AWS DevOps Pro Certification (23 Part Series)
Photo by Fabrizio Magoni on Unsplash
Using AWS costs money, some of these services may not be part of the AWS Free Tier. You can keep costs down by tearing down anything you've created whilst learning, but it's still possible to run up a hefty bill so pay attention to the instances you setup!
I'm very lucky to be able to use my employer's AWS account. You should ask your place of work if a similar arrangement can be made as part of your study.
The format of the blog posts is liable to change as I try to refine my mental model of each domain, so be sure to revisit the blog posts on a regular basis.
- provides three managed services
- AWS OpsWorks for Chef Automate
- AWS OpsWorks for Puppet Enterprise
- AWS OpsWorks Stacks which uses Chef Solo
In this post, we'll primarily be focussing on AWS OpsWorks Stacks, but know that the others are managed services that can be utilised instead of running yourself (think of the comparison to self-hosting a database server versus using RDS).
- is a declarative state engine (as is Chef Automate and Solo). By this mean you define what you want to happen i.e. have a web server running, OpsWorks/Chef will then determine how to do it on the operating system that the Chef agent is installed on. Recall that package managers and configuration files live in different places in Operating Systems, even in distributions of Operating Systems (CentOS, Debian et al).
- is also unique compared to other Chef managed services in that it uses the concept of "Layers"
- autoscaling and scheduled scaling enabled
- provides you with a choice of Chef 11 or 12 stacks. The difference between the two versions is that Chef 11 has built-in cookbooks, whereas Chef 12 allows you to use your own or community cookbooks.
- has a concept of Layers (think of these as different layers of functionality i.e. web server, database server)
- these layers can be OpsWorks, ECS or RDS based
- OpsWorks Stacks User Guide
If CloudFormation is most configurable (and ultimate the most complex) orchestration tool (requiring a fair bit of Operations/Infrastructure experience) and Elastic Beanstalk is developer friendly and quick to get up and running. Then OpsWorks Stacks is probably the middle ground.
CloudFormation is a tool that is very specific to AWS, whereas your Chef recipes could be used on other Chef installations.
- You have familiarity with Chef
- Want a certain degree of control, but not the complexity of CloudFormation.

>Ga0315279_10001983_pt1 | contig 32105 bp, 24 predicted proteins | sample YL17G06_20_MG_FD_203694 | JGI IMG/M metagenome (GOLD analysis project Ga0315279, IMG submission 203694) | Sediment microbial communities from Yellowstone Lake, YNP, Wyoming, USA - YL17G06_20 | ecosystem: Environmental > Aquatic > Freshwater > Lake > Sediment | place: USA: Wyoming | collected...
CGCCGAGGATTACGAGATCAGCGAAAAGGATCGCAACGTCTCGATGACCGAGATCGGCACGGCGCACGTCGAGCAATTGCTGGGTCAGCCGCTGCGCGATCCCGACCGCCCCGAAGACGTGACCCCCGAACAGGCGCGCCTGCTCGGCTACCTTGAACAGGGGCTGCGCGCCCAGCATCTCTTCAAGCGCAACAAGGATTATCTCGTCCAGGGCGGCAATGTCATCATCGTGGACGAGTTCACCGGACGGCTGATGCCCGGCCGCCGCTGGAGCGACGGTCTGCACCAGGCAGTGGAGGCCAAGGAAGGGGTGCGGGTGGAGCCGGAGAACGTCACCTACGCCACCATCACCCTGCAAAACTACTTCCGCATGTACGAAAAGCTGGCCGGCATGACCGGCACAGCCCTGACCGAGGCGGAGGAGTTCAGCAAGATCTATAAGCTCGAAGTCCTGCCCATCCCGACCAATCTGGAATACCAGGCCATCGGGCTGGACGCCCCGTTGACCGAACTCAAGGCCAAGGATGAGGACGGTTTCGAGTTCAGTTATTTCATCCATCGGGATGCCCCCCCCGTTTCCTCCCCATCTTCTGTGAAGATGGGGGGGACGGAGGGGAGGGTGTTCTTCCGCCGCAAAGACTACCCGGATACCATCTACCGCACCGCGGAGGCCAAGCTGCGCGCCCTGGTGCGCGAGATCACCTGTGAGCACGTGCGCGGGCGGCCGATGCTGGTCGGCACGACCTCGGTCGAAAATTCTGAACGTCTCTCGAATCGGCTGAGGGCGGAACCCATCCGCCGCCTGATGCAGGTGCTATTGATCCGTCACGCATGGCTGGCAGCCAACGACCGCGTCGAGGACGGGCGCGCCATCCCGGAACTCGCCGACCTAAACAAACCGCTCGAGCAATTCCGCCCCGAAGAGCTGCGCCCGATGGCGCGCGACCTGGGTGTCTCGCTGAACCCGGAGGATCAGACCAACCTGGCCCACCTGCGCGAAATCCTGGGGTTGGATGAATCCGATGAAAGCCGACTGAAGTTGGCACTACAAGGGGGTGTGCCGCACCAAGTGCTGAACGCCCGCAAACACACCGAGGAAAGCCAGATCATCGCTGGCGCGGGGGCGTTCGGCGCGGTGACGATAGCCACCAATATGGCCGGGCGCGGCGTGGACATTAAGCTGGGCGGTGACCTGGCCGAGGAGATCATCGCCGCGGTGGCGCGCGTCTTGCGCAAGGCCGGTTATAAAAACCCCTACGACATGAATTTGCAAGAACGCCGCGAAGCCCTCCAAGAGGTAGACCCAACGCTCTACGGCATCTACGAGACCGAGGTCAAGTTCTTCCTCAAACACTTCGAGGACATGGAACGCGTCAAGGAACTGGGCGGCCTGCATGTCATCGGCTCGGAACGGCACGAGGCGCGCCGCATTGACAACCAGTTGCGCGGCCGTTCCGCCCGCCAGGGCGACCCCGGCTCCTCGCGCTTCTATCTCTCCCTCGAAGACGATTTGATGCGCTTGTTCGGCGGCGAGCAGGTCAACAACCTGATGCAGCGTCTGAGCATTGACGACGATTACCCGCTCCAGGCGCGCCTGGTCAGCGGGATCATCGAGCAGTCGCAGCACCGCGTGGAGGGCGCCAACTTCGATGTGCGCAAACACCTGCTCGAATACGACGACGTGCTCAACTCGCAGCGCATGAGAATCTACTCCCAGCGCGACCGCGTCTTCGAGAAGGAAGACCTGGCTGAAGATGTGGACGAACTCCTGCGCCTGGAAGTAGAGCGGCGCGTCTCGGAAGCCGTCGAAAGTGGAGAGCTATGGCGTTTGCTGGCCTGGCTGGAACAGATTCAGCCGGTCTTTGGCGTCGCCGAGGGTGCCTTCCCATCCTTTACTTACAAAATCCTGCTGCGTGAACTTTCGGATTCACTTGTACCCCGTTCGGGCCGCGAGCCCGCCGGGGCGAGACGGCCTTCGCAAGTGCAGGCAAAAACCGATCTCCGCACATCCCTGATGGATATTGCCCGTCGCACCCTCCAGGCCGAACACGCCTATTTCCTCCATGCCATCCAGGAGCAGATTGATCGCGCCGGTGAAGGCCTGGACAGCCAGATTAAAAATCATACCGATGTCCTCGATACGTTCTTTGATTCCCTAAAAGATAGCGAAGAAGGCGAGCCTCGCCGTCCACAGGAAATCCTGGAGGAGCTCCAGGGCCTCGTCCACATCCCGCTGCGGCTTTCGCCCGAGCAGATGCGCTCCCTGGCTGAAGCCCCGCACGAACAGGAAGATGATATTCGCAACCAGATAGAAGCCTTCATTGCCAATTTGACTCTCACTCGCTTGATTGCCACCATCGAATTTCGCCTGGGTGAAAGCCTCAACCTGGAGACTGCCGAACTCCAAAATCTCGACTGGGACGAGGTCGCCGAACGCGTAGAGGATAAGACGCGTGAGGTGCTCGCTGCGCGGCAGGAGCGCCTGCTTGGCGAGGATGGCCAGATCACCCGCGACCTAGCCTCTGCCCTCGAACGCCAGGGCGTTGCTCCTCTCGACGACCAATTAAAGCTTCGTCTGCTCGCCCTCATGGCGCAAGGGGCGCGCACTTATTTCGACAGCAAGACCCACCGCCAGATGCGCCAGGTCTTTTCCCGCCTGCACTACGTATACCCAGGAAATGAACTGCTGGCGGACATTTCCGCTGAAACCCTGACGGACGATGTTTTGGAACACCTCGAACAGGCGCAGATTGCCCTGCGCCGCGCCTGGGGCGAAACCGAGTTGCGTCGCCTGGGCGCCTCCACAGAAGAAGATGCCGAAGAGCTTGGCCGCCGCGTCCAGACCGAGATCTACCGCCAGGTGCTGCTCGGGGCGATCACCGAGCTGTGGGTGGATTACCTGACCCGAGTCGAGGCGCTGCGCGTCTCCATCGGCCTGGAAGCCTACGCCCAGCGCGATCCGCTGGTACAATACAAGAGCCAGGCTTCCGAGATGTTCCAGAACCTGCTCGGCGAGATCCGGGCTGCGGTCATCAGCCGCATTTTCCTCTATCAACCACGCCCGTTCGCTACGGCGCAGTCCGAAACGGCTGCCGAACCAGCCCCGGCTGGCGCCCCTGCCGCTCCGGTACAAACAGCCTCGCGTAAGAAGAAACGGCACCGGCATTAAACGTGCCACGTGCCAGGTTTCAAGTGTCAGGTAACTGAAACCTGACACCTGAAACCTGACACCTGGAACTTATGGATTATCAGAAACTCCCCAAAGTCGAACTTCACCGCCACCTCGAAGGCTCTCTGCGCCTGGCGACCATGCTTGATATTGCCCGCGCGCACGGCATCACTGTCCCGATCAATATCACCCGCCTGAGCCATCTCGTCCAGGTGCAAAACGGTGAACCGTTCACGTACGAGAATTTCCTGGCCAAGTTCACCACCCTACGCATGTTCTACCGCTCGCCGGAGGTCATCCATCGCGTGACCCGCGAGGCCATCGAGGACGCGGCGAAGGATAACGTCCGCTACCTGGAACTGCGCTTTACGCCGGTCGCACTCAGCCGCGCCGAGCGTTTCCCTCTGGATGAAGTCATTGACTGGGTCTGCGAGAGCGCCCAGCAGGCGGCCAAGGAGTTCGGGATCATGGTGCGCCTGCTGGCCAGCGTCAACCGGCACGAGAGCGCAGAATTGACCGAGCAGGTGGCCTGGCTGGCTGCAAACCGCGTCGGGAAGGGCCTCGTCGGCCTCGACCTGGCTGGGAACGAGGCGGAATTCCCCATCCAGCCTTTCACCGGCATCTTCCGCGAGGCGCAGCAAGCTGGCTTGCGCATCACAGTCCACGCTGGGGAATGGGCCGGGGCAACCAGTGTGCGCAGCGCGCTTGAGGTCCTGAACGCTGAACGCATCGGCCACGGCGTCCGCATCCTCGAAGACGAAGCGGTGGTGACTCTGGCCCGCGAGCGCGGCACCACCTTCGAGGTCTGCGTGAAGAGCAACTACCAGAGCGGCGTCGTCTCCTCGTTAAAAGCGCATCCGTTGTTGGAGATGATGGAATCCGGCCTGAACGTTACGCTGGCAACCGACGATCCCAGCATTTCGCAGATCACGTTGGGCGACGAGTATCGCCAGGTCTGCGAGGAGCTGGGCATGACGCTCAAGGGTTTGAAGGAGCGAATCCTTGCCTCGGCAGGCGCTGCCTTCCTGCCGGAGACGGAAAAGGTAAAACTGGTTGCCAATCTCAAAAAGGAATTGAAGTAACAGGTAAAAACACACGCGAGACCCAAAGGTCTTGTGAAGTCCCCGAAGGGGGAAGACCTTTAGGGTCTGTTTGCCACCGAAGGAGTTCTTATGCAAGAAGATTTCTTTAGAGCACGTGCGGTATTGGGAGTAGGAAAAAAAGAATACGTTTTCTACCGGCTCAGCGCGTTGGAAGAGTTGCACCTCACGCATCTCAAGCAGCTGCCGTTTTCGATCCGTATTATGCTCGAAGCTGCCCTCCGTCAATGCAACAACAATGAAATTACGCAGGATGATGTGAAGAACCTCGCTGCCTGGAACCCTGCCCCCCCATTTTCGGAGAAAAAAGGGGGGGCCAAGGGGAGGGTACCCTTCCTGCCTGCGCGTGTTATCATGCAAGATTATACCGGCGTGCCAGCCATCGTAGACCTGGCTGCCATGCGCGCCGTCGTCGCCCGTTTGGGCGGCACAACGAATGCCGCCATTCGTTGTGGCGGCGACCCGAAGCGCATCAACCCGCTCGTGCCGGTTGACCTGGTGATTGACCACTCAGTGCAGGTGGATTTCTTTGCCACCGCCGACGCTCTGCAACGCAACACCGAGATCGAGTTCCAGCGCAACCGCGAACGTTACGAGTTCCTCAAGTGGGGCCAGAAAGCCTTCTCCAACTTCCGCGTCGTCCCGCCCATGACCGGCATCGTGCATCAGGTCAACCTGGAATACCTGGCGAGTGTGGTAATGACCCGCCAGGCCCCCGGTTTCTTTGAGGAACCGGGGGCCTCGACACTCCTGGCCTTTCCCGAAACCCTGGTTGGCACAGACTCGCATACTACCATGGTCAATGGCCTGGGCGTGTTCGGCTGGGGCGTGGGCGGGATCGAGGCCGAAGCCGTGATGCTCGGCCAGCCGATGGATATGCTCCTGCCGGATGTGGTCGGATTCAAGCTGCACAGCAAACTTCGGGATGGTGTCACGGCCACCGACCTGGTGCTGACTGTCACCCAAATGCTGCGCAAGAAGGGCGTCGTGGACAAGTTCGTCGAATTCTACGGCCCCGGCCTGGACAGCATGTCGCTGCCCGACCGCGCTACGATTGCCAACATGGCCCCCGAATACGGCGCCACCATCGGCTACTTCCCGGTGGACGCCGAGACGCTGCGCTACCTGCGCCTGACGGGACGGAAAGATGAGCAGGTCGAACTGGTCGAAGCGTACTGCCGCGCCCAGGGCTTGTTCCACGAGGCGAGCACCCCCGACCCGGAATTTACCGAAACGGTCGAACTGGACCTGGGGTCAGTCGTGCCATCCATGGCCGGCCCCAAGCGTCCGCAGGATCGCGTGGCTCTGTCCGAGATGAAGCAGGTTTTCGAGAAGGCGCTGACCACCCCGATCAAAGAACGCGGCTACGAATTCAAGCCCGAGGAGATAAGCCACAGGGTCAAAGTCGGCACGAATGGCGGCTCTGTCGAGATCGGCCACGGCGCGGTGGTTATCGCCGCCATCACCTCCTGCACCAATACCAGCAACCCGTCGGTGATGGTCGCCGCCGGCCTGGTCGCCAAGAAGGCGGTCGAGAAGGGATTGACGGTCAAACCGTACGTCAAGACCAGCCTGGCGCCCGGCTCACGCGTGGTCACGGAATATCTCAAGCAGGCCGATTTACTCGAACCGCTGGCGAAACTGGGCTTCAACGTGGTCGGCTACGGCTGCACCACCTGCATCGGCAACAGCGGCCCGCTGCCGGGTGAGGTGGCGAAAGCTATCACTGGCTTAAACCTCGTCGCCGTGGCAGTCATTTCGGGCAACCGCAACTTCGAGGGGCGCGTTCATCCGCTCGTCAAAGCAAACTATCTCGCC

I've not had the time to hunt down the CLI equivalent for this section, please drop me a comment if you have resources I can use!
I've loosely based this around the Getting Started guide for Linux with the following exceptions:
- Using a Chef 11 Stack
- The application is a static site
The application deployment is via https (the GitHub download as zip link)
Go to AWS Console and find the OpsWorks service (if you don't have a Stack defined you'll be at the introductory page which provides info about Stacks and the other managed services offerings).
Create a stack (Chef 11)
- Provide a stack name
- Everything else is based on the region you choose i.e. VPC and subnet or sensible defaults provided by AWS (Operating System)
Add a layer (OpsWorks / ECS / RDS) - well drill into OpsWorks
- Set Layer Type as
Static Web Server
- The layer type is based on blueprints and can be load balancing, app server (Static, Node, PHP and Rails) and a few other types (MySQL, Memcache, Ganglia and custom).
- You can only have one type as a Layer.
- You can assign to an Elastic Load Balancer if you have one available (it will become a new layer). This makes sense if you've got multiple instances.
- Set Layer Type as
Add an instance(s)
- Hostname - will be predefined based on the layer type
Size - AROOGA! AROOGA! aws wants to set this as
c4.largemaybe pick something cheaper like
- Subnet - you will want to distribute your instances across different subnets.
- Advanced is where you can configure scaling type (24/7, time or load based) or override default settings for OS and SSH key
- Start the instance(s)
Add an Application
- Provide a name
- Set Repository Type as
HTTP Archive(note: other options as Git, Subversion, S3 and Other)
- Set Repository URL as
- Click •Add App* button
Deploy the app
- Click the Deploy link next to your newly created "App"
- By default, the instances associated with your
Static Web Serverwill be selected
- Click the Deploy button
Wait until the app has been deployed to your instance, then go to the Instances link in the sidebar and click on the Public IP of your instance. This should launch the static site.
To tear down:
- Delete the app
- Stop the instances
- Delete the instances
- Delete the
Static Web Serverlayer
- Delete the app
- User Profile
*Verbs (CRUD) *
- Account attributes
*Verbs (CRUD) *
- create (backup/server)
- describe (backups/servers/account-attribute/events)
- update (server/server-engine-attributes)
- delete (backup/server)
To go to the next part of the series, click on the grey dot below which is next to the current marker (the black dot).